Two of Japan’s largest banks on Thursday unveiled first-quarter figures that reflected contrasting results amid turbulent market conditions. Mizuho, the Japanese bank that has so far suffered the largest subprime-related losses, boosted net profits by nearly 17% to Y133bn ($1.23bn) in the three months to June, helped by lower credit-related costs and a tax refund. By contrast, bad loan-related costs led Sumitomo Mitsui Financial Group to report a 51% drop in net profits to Y58bn. Mizuho, Japan’s second largest bank, has so far reported Y672bn in losses related to US subprime mortgages and credit market turmoil. But the bank took the bulk of subprime-related provisions last year, recording a loss of Y645bn. Mizuho’s better-than-expected results did not hide the difficulty it is facing along with its peers in generating profits from its core domestic banking operations.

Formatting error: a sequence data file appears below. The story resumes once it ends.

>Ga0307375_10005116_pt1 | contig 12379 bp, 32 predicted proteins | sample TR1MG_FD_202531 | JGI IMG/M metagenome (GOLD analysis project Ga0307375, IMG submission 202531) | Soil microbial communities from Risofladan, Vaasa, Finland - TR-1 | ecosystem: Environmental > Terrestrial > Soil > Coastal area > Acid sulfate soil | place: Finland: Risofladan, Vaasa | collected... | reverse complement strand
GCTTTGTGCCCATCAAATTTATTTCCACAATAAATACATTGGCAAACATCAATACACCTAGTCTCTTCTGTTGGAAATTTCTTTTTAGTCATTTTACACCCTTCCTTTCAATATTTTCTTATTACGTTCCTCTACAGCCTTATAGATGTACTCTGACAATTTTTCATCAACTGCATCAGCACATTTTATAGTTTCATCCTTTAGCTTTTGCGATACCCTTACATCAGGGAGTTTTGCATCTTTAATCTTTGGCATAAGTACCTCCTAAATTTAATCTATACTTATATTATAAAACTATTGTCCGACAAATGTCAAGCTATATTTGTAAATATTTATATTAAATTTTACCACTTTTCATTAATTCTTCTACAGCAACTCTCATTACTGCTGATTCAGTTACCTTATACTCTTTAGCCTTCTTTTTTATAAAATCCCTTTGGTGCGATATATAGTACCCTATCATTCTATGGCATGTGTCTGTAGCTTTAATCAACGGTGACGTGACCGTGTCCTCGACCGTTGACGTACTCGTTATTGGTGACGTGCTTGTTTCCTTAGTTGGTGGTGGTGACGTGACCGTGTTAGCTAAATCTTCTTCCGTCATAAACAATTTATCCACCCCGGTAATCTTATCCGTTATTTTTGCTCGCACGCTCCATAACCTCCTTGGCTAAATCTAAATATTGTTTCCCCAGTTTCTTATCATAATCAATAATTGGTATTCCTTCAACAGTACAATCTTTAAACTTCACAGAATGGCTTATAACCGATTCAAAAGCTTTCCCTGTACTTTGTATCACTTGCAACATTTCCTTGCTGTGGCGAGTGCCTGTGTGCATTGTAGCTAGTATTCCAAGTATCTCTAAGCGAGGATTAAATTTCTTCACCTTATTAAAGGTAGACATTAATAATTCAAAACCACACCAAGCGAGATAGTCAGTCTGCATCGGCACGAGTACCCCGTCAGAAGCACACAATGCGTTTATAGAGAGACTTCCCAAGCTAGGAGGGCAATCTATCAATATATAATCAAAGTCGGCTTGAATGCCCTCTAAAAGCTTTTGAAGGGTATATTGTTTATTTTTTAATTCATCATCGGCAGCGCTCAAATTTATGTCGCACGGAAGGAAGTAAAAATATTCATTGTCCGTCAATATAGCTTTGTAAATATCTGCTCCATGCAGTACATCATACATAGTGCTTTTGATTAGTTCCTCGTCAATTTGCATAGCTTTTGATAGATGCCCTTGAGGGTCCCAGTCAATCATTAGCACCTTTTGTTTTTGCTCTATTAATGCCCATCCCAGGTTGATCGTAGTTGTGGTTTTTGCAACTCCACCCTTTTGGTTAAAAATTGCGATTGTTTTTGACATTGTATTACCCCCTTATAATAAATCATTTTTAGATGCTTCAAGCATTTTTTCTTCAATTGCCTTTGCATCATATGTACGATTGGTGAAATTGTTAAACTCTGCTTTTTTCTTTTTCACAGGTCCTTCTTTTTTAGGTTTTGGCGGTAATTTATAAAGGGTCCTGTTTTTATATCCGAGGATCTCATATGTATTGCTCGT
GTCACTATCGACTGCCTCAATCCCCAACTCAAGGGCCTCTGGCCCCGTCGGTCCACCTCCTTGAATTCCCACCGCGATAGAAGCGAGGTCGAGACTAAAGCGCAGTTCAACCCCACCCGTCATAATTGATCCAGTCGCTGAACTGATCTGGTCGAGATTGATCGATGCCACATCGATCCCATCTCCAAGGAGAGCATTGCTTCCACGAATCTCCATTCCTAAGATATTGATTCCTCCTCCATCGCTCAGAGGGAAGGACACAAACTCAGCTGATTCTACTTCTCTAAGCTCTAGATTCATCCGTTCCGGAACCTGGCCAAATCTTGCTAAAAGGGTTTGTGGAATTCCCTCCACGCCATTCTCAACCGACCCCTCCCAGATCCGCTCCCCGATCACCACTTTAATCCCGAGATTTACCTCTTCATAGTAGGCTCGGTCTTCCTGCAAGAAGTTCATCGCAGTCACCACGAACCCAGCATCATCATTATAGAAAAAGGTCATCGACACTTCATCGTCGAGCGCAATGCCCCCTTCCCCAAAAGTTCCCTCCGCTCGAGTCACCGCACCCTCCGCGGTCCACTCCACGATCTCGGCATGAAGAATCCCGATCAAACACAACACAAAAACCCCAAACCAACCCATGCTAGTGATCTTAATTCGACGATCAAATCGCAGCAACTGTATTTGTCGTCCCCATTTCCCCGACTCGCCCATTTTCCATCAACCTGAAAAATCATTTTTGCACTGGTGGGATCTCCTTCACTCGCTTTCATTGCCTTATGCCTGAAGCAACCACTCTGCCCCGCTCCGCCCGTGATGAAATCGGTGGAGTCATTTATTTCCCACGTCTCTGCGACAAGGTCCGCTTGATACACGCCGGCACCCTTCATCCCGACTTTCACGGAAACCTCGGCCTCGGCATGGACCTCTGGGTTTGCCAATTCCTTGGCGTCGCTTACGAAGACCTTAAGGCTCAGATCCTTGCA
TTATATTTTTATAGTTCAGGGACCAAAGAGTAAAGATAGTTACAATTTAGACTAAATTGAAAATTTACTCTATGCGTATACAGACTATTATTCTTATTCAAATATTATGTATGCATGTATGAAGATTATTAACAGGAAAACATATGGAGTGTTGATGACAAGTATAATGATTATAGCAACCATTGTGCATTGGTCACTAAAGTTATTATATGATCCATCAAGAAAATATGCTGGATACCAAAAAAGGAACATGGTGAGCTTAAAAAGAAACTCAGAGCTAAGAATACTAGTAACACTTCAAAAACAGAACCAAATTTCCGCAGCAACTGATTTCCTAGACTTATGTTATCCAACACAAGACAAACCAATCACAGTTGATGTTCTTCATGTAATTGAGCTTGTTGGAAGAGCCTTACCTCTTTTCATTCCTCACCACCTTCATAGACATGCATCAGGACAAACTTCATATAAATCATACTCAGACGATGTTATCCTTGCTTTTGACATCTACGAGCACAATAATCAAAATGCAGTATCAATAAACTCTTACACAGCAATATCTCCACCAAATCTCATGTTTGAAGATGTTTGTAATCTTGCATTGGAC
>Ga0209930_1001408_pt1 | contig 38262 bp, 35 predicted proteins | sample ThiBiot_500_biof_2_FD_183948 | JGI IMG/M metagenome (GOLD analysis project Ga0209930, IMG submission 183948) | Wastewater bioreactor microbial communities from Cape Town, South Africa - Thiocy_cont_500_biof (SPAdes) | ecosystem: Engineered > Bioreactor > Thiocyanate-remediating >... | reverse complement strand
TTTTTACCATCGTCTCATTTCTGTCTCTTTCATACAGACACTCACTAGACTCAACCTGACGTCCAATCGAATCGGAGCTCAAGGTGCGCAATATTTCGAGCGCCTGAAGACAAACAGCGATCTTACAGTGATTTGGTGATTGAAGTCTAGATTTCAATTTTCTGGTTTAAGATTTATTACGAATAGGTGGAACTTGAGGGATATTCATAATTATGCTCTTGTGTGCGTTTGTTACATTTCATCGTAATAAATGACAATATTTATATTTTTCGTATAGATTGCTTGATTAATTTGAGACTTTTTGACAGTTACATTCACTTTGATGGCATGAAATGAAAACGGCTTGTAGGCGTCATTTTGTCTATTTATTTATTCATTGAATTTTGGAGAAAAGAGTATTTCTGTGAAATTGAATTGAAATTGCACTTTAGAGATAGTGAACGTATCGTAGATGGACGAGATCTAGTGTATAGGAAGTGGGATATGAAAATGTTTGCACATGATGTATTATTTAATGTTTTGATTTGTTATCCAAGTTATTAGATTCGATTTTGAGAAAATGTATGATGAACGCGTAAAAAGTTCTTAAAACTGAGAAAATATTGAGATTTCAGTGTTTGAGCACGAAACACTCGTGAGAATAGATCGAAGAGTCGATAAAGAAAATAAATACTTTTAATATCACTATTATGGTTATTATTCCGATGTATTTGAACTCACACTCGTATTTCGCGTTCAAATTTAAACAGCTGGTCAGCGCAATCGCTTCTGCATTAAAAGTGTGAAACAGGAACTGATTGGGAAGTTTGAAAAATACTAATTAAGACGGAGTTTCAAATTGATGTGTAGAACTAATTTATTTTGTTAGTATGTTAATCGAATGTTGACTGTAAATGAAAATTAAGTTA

TCI, the UK hedge fund whose bid to increase its stake in Japanese electricity supplier J-Power was blocked by Japan’s government, bought shares in Mizuho Financial Group and Kajima Corp. to get major shareholders to prod the utility to boost returns, reports Bloomberg. The activist fund bought stakes of less than 5% in Mizuho, Japan’s second-biggest bank, and Kajima, the nation’s biggest general contractor, in the past couple of months, John Ho, head of TCI’s Asia division said Monday. TCI, which has $10bn of assets, invested in the companies because they are common shareholders of Electric Power Development Co, as J-Power is known, and will seek to hold them accountable on how they vote, Ho said. TCI is J-Power’s biggest shareholder, with a 9.9% stake.